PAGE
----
Here are a few prom cost-saving ideas:
  • Shop for formal wear at consignment stores or online. As with tuxedos, many outlets rent formal dresses and accessories for one-time use.
  • Have make-up done at a department store's cosmetics department or find a talented friend to help out.
  • Split the cost of a limo with other couples, or drive yourselves.
  • Team up with other parents to host a pre-prom dinner buffet or after-party.
  • Take pre-prom photos yourself and have the kids use their cellphones or digital cameras for candid shots at various events.
Remember, prom is only one component of high school expenses. If your child is college-bound, entrance exams, study guides and tutoring are important, but can quickly add up:
  • The Scholastic Aptitude Test (SAT) costs $51 each time it's taken, plus an additional $13 to $24.50 per individual subject test. Many students take the SATs at least twice.
  • American College Testing (ACT) costs $33, plus another $15 for the writing test.
  • An 18-hour SAT fundamentals review course from the Princeton Review will set you back $599 to $699.
  • Personalized individual and small group tutoring sessions can cost thousands of dollars.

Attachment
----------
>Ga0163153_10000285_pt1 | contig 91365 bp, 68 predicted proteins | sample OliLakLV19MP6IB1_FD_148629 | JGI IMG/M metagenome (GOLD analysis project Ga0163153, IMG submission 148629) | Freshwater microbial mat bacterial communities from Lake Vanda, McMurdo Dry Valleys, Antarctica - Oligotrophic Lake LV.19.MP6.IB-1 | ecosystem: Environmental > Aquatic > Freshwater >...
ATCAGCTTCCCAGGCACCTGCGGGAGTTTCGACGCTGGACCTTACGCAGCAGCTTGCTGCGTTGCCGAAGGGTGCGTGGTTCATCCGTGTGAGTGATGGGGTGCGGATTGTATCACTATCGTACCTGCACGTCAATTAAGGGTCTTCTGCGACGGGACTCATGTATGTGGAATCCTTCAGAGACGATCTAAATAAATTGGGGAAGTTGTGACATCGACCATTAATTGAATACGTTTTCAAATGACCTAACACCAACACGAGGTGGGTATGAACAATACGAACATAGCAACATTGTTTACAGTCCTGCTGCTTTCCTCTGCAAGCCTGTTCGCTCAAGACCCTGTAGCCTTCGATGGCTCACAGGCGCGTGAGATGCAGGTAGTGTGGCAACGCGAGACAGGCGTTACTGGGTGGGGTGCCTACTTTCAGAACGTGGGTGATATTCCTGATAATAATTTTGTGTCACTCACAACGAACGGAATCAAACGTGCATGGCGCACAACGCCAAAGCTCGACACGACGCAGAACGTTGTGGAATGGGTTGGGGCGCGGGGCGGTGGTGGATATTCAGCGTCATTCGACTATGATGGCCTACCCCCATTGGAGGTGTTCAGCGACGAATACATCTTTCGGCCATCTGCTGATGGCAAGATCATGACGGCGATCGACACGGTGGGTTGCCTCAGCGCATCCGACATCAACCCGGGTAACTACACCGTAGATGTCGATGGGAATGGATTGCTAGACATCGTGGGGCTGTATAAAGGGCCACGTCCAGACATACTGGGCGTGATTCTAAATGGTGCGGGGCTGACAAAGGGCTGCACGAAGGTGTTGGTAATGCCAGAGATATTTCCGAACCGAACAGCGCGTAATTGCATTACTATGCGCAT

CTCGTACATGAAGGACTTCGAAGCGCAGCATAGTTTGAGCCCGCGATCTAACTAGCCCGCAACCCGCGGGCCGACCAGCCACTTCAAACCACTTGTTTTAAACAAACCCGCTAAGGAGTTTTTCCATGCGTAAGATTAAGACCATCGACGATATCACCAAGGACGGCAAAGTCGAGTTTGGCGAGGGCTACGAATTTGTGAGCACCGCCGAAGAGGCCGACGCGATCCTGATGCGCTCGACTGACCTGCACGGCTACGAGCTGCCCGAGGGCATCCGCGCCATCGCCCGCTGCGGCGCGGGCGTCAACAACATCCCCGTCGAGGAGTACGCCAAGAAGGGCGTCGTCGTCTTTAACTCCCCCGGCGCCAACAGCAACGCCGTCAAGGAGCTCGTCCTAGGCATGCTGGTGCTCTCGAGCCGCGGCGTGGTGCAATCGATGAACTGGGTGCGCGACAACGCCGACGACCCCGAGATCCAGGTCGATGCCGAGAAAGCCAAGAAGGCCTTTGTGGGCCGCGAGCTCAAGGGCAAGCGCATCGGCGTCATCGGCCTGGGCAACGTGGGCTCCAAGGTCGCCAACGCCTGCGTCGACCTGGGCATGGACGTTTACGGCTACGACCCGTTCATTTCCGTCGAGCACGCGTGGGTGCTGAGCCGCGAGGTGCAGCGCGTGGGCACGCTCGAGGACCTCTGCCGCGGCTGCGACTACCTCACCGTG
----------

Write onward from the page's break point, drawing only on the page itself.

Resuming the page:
Other common senior year expenses you might anticipate include:
  • College application fees -- often $40 to $90 per institution.
  • Site visits. If you're looking at schools outside the area, costs can vary widely. Don't forget such variables as airfare, gas, lodging, meals, local transportation, etc.
  • Professionally shot senior portraits and prints often cost hundreds of dollars.
  • Graduation announcements, thank-you notes and postage -- depending on your network of family and friends, this could be $100-plus.
  • Senior class dues -- check with your school.
  • Yearbooks often cost $35 to $100, plus additional fees if you take out a congratulatory ad.
  • Class rings -- different styles often run $100 to $500 or more.
  • Cap and gown -- usually $25 to $50.
  • Graduation gift and party -- it's up to you to manage expectations.
  • Senior trip -- varies from school to school, but it could run hundreds of dollars for a ski weekend, for example.

Bottom line: You want to ensure your child has a memorable high school experience, but not at the expense of your overall budget. If you need help making a budget, numerous online tools are available at sites such as the U.S. Financial Literacy and Education Commission's MyMoney.gov, the National Foundation for Credit Counseling and Practical Money Skills for Life, a free personal financial management program run by Visa Inc.

This article is intended to provide general information and should not be considered legal, tax or financial advice. It's always a good idea to consult a legal, tax or financial advisor for specific information on how certain laws apply to you and about your individual financial situation.